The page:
The 1.0 TSI Leon was satisfying to drive, and it has been the same story with the 1.5 TSI; that sweet gearbox, the modest engine, keen chassis and taut steering combine to make this an enjoyable car with which to exploit inviting country roads. The Leon is positioned as the more exciting sister of the Volkswagen Golf, and it shows.
This Leon is in Xcellence trim, which Seat calls “the indulgent one”. Indeed, it’s enhanced with a reversing camera and keyless entry and start in addition to the fullLED lights, scrolling indicators, four selectable driving modes, ‘microsuede’ upholstery, tri-zone climate control, seat heating, heated leather steering wheel, rain-sensing wipers, wireless phone charger, ambient interior lighting, electric adjustment for the driver’s seat, manual height adjustment for the front passenger seat and adjustable lumbar support for both that are added by the FR and FR Sport trims below. It’s hard to argue with Seat’s claim that it “oozes class”, regardless of how much that verb makes me shudder.
For the record, range-topping Xcellence Lux trim adds leather seats, hands-free tailgate opening, high-beam assistance and adaptive cruise control. Honestly, I’m happy to miss out on those first three things and delighted to avoid the last one.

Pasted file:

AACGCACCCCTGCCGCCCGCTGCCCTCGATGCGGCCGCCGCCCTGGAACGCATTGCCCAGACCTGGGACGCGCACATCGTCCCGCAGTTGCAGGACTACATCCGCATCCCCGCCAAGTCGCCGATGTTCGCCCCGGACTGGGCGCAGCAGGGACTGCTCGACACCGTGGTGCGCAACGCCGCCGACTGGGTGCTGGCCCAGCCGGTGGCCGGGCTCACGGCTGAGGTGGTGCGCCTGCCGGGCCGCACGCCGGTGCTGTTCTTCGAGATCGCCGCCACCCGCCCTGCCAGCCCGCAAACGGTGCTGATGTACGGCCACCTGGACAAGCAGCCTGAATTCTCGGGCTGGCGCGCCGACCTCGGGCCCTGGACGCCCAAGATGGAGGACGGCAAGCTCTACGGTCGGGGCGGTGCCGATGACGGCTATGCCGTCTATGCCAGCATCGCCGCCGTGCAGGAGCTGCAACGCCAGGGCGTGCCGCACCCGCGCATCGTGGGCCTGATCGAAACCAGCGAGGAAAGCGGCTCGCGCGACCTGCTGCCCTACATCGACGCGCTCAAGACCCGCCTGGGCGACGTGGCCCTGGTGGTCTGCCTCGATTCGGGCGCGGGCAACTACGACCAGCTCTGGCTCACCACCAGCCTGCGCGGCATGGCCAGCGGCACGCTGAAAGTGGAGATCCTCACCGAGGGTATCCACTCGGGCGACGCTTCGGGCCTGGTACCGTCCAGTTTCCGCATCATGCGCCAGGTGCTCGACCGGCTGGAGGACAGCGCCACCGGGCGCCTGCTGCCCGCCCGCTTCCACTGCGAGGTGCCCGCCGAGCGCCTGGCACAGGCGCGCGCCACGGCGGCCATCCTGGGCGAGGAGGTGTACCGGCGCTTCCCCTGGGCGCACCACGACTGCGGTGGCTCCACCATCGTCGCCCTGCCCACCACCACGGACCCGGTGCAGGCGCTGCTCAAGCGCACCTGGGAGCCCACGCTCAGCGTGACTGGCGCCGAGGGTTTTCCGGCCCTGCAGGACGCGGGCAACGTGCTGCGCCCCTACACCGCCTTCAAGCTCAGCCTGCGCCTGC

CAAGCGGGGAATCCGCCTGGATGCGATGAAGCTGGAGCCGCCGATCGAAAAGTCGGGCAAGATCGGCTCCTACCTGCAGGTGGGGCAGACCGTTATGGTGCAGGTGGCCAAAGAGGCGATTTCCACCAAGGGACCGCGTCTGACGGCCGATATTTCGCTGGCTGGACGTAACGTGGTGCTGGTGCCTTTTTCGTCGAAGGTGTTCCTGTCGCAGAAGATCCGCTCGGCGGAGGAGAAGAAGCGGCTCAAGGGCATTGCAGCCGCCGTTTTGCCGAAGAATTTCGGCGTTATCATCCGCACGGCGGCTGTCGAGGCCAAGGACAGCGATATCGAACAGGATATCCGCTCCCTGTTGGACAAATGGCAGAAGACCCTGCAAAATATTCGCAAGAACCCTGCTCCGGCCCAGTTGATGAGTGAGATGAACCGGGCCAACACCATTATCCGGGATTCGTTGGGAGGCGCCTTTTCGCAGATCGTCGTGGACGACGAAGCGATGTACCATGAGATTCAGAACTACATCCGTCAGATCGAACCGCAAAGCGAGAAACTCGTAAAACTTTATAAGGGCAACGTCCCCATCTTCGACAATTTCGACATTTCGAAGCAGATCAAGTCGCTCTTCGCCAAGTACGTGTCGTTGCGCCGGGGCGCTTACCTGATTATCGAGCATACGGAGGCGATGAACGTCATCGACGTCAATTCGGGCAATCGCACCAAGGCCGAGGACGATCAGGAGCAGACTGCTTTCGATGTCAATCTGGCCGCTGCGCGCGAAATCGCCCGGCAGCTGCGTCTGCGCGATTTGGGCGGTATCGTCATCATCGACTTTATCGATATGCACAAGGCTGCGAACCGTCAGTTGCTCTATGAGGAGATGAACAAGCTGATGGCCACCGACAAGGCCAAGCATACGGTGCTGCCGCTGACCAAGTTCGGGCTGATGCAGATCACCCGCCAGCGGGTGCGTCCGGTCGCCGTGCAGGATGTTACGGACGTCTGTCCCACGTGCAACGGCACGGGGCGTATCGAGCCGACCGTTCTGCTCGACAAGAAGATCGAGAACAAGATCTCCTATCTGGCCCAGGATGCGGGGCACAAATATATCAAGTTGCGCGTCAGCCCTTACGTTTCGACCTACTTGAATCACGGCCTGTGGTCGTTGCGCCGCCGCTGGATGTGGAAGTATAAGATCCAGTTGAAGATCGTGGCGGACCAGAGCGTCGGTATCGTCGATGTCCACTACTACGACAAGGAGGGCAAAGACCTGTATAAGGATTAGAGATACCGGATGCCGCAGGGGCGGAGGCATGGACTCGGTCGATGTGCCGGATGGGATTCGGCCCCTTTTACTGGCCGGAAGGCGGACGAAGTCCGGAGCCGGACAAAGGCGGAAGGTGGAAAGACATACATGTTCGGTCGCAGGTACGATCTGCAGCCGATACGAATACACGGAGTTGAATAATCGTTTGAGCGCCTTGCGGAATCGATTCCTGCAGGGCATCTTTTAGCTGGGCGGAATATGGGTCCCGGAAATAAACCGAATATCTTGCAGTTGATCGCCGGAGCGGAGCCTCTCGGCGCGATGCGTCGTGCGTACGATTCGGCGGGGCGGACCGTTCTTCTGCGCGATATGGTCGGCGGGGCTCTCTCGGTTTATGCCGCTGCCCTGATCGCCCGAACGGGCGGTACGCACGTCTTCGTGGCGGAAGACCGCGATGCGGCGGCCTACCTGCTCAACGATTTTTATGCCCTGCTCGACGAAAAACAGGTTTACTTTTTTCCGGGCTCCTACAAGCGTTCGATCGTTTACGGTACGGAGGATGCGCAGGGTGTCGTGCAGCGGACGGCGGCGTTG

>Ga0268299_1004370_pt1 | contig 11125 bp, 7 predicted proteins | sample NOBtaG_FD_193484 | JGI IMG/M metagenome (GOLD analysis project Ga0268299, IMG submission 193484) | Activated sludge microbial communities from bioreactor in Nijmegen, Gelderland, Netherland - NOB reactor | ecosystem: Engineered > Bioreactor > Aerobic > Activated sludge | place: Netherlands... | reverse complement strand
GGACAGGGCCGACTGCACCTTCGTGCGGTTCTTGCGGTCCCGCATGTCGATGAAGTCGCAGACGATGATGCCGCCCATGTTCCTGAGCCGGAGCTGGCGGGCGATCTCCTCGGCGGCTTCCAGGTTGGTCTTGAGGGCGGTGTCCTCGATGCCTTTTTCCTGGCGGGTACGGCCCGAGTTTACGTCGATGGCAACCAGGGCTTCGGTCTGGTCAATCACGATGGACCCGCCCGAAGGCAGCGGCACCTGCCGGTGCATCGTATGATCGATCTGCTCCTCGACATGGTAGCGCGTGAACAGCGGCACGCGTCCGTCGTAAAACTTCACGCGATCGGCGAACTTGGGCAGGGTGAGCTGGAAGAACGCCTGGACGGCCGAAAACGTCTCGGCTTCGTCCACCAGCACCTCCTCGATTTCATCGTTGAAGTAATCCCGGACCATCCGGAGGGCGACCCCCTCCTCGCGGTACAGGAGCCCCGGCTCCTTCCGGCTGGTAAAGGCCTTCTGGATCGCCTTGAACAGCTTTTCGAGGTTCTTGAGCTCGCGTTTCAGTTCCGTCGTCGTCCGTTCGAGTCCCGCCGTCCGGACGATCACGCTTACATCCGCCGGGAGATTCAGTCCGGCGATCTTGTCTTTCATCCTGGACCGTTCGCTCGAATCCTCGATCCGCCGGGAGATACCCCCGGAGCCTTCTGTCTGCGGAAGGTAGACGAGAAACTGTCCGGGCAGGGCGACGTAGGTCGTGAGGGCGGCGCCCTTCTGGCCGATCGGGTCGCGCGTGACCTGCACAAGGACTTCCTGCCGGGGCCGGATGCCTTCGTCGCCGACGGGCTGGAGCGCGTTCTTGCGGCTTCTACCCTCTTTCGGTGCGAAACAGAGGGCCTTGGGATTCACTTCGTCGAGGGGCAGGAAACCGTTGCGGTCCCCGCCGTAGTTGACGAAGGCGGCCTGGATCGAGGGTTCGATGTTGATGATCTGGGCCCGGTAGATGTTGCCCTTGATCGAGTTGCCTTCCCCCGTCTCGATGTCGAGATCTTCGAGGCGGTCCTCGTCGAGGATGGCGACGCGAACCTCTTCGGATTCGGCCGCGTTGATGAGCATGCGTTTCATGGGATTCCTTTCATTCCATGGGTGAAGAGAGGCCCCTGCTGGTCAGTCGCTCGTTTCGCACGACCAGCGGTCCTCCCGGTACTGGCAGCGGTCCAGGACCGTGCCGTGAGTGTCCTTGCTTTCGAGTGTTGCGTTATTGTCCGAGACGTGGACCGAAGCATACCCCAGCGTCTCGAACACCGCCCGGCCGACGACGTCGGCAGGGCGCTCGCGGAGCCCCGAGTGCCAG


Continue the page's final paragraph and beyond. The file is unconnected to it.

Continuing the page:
Has the Leon made a good first impression, then? Hmm. ‘Mixed’ would be the best descriptor. At least my bad feelings come from a single source: the infotainment. To my chagrin, the first thing I noticed was the lack of dashboard buttons and, worse still, the touch-sensitive sliders for the temperature and volume that had so irritated me in the new Golf, beneath the same 10.0in touchscreen.
My fingers are crossed in the hope that an extended period can change my first impression of this being the old Leon – of which I was a big fan – made better to drive and more efficient but with an inferior interior.
Family car fun Running an electric SUV, I forgot how fun a family car can be. The Leon’s engine, gearbox, steering and chassis make a great team.
Temperature sliders Why can’t I have a dial to adjust the temperature? One to, you know, use reliably in the dark and without looking away from the road.